Resolved, That it is the highest duty of every American citizen to maintain against all their enemies, the integrity of the Union, and the paramount authority of the Constitution and laws of the United States; and that, laying aside all differences of political opinions, we pledge ourselves as Union men, animated by a common sentiment, and aiming at a common object, to do everything in our power to aid the Government in quelling, BY FORCE OF ARMS, the rebellion now raging against its authority, and in bringing to the punishment due to their crimes the rebels and traitors arrayed against it.

Resolved, That we approve the determination of the Government of the United States, not to compromise with rebels, nor to offer any terms of peace except such as may be based upon an unconditional surrender of their hostility, and a return to their just allegiance to the Constitution and laws of the United States, and that we call upon the Government to maintain this position and to prosecute the war with the utmost possible vigor to the complete suppression of the rebellion, in full reliance upon the self-sacrifice, the patriotism, the heroic valor, and the undying devotion of the American people to their country and its free institutions.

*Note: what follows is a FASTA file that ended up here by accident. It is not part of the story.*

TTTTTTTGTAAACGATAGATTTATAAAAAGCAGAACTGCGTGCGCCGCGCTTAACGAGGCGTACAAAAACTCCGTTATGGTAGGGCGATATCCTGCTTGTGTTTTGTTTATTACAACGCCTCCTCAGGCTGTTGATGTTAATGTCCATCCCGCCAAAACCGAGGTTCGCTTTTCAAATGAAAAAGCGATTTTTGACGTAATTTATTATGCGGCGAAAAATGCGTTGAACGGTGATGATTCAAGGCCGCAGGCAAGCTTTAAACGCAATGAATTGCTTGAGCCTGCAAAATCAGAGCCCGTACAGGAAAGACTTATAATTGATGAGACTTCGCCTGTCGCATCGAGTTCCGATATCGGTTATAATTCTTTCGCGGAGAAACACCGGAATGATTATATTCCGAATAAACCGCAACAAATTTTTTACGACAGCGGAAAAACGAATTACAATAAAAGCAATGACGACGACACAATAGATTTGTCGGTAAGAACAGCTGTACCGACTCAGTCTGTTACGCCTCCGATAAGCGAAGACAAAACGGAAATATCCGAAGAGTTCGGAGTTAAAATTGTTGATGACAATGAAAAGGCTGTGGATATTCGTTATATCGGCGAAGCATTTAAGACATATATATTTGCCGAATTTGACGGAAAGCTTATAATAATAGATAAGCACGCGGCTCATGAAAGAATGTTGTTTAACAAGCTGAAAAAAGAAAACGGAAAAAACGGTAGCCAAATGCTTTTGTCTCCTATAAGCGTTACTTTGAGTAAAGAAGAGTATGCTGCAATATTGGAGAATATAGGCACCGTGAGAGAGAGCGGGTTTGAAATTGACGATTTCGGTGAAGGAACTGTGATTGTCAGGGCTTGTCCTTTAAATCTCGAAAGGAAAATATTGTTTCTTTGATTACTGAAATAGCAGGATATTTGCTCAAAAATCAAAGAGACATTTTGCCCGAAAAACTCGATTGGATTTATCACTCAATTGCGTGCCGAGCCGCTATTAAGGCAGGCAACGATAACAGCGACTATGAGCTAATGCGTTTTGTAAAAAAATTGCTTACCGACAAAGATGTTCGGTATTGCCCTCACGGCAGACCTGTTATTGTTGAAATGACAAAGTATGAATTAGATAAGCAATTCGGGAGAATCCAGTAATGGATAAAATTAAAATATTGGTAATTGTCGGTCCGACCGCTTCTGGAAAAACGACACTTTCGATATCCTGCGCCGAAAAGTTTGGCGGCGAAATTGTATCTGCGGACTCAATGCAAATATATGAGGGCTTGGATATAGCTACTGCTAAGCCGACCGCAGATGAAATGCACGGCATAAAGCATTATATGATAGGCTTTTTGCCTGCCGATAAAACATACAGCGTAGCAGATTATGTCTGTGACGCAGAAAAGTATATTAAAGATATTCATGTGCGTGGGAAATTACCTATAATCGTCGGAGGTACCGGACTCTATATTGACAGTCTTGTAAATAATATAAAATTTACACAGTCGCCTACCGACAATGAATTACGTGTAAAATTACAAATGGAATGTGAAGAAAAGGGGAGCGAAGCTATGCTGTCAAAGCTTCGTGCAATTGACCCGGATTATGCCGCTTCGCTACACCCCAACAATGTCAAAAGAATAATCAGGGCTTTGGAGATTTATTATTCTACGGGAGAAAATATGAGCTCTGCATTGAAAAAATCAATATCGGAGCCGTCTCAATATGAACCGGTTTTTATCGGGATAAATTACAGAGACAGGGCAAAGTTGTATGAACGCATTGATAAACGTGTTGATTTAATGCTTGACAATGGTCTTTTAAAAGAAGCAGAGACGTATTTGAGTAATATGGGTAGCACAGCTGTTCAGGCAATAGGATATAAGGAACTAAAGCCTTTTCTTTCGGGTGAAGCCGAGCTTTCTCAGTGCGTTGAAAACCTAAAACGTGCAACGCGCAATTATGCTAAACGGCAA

Resolved, That as slavery was the cause, and now constitutes the strength of this rebellion, and as it must be always and everywhere hostile to the principles of republican government, justice and the national safety demand its utter and complete extirpation from the soil of the Republic, and that while we uphold and maintain the acts and proclamations by which the Government, in its own defense, has aimed a death blow at this gigantic evil, we are in favor, furthermore, of such an amendment to the Constitution, to be made by the people in conformity with its provisions, as shall terminate and forever prohibit the existence of Slavery within the limits or the jurisdiction of the United States.

Resolved, That the thanks of the American people are due to the soldiers and sailors of the army and navy, who have periled their lives in defense of their country, and in vindication of the honor of its flag; that the nation owes to them some permanent recognition of their patriotism and valor, and ample and permanent provision for those of their survivors who have received disabling and honorable wounds in the service of the county; and that the memories of those who have fallen in its defense shall be held in grateful and everlasting remembrance.